More Relevant and Inclusive: How Statistics Education Can Better Serve Our Students

October 10, 2023

Statistics classes have a poor reputation among many groups of students, particularly within the social sciences. These classes may be taught in a narrow way that focuses on the mathematics behind statistical models but misses the broader context and human biases that comprise a large part of data analysis and reporting. This narrow focus may be particularly problematic as the world becomes increasingly data-driven and data literacy becomes an essential skill for all our students. This seminar will describe various research and programmatic initiatives to address these issues. These include how statistics instructors can utilize more inclusive pedagogy principles as well as more critical perspectives such as those offered by QuantCrit. In addition, a mentoring program for undergraduate students and relevant outcomes will be described as well as the creation of a reading list covering the topic of statistics and social justice for use by students and instructors. Taken together these changes can increase the relevance of statistics classes for students, increase their confidence in the subject matter, and increase their ability to use and critique statistics in their own work.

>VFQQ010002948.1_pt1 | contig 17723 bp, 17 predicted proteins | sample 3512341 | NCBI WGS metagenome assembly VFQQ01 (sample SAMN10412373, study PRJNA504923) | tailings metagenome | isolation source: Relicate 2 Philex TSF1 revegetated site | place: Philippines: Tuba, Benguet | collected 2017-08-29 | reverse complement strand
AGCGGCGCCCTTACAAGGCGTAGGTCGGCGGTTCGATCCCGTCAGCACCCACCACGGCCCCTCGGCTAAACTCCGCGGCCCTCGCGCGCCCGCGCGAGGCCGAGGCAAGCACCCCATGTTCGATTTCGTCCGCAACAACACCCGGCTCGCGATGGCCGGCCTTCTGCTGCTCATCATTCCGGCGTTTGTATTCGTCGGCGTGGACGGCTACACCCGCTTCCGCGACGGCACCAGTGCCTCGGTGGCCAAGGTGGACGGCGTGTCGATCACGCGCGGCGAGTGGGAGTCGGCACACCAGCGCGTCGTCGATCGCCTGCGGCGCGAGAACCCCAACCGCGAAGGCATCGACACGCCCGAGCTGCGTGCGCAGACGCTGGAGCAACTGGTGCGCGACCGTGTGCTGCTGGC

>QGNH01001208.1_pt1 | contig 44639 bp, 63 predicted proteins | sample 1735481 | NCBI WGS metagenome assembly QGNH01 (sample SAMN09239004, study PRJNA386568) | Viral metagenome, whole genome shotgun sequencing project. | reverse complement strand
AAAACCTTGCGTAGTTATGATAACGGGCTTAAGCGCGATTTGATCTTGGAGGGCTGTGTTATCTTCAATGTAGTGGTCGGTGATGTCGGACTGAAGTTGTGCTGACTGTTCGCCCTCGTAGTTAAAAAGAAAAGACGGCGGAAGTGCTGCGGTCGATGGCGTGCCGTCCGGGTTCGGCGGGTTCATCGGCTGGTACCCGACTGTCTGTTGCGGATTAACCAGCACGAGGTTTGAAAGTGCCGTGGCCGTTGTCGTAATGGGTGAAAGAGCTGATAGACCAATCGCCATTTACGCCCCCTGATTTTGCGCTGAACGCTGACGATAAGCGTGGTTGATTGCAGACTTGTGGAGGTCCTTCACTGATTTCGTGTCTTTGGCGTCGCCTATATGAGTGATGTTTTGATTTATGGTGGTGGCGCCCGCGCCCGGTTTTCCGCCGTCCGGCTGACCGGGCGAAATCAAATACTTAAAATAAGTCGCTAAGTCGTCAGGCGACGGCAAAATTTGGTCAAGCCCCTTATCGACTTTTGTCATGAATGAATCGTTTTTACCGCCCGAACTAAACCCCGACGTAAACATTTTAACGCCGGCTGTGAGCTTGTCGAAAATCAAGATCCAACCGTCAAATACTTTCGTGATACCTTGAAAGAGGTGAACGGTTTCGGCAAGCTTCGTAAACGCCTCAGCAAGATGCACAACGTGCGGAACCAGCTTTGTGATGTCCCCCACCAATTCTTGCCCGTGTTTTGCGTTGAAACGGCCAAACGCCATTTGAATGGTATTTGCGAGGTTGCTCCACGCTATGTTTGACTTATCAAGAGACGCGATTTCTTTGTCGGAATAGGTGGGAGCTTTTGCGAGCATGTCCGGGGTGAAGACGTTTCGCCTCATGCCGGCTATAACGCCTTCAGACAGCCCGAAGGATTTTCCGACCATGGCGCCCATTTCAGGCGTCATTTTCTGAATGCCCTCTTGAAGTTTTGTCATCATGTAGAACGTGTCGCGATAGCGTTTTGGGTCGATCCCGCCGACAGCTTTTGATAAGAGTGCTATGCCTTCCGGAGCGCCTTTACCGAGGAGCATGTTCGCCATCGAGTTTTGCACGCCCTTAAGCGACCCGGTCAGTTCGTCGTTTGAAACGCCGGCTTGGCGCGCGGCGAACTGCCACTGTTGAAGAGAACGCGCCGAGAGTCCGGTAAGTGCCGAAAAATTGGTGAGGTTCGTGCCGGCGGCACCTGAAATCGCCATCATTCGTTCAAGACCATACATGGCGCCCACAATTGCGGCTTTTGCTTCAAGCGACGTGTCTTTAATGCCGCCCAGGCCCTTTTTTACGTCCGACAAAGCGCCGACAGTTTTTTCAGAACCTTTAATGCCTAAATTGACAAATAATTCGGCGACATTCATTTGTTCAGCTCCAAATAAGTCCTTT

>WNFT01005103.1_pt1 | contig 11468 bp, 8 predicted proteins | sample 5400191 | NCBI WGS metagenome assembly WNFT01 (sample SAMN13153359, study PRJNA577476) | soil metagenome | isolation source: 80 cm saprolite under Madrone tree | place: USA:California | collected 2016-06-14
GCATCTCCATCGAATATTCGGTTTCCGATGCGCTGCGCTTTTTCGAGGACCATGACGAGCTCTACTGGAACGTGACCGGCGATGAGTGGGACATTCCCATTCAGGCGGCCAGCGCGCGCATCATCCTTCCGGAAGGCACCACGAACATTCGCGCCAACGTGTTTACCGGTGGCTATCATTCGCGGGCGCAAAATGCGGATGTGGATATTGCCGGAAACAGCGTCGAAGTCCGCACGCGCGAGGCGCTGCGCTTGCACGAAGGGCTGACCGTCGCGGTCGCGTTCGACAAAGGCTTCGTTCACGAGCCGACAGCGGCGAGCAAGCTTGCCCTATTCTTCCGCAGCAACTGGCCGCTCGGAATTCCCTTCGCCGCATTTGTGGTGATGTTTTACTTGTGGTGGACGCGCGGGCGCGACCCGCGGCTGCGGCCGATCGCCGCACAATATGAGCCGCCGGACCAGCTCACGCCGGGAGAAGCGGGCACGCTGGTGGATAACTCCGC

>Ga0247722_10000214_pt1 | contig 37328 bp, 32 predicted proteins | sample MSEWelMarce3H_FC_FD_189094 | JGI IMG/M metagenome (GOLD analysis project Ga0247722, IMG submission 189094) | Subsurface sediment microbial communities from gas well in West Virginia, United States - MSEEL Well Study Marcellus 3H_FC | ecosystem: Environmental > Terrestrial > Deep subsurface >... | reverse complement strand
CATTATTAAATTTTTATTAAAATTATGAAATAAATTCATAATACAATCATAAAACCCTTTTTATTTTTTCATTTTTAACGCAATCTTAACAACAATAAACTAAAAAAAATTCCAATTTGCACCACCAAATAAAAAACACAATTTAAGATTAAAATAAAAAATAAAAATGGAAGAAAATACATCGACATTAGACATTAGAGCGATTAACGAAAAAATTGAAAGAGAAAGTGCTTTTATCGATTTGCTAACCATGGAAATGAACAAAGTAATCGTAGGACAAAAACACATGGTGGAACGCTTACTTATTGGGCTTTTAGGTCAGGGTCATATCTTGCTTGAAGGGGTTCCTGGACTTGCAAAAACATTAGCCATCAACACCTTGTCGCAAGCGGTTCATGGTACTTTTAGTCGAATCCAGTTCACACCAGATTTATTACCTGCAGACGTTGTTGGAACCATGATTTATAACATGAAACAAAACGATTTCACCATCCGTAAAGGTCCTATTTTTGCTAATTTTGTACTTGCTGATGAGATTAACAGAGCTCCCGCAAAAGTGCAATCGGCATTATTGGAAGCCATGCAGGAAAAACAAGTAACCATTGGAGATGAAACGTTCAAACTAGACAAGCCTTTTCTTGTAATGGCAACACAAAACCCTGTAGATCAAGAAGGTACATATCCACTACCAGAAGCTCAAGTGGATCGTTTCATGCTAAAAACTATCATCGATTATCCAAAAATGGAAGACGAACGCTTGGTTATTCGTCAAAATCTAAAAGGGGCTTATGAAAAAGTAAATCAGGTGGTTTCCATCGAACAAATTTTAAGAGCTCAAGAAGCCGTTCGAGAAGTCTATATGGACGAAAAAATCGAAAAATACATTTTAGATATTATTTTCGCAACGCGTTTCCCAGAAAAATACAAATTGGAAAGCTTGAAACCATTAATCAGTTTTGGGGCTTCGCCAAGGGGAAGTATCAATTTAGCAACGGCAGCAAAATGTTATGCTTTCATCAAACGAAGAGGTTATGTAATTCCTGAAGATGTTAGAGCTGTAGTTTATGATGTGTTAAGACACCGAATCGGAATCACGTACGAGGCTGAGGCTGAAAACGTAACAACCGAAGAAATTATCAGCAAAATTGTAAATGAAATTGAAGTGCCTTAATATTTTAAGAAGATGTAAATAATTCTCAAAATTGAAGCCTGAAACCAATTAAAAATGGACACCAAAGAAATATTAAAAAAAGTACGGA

Dr. Lorah is currently an assistant professor at Clemson University in the Education and Human Development department where she teaches various statistics classes. Her research interests include statistics education and its intersection with social justice issues, as well as statistical modeling, particularly the multilevel model and moderation model.